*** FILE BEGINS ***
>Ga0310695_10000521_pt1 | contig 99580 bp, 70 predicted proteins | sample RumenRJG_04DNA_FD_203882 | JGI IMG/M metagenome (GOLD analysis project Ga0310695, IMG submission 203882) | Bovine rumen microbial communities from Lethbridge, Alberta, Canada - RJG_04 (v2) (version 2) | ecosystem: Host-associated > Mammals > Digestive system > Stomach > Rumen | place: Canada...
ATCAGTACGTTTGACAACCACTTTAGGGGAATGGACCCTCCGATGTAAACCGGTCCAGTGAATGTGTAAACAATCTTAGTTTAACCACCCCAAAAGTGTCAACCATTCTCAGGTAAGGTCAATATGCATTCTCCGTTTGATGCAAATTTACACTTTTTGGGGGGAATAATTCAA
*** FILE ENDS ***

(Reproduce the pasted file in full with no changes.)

>Ga0310695_10000521_pt1 | contig 99580 bp, 70 predicted proteins | sample RumenRJG_04DNA_FD_203882 | JGI IMG/M metagenome (GOLD analysis project Ga0310695, IMG submission 203882) | Bovine rumen microbial communities from Lethbridge, Alberta, Canada - RJG_04 (v2) (version 2) | ecosystem: Host-associated > Mammals > Digestive system > Stomach > Rumen | place: Canada...
ATCAGTACGTTTGACAACCACTTTAGGGGAATGGACCCTCCGATGTAAACCGGTCCAGTGAATGTGTAAACAATCTTAGTTTAACCACCCCAAAAGTGTCAACCATTCTCAGGTAAGGTCAATATGCATTCTCCGTTTGATGCAAATTTACACTTTTTGGGGGGAATAATTCAA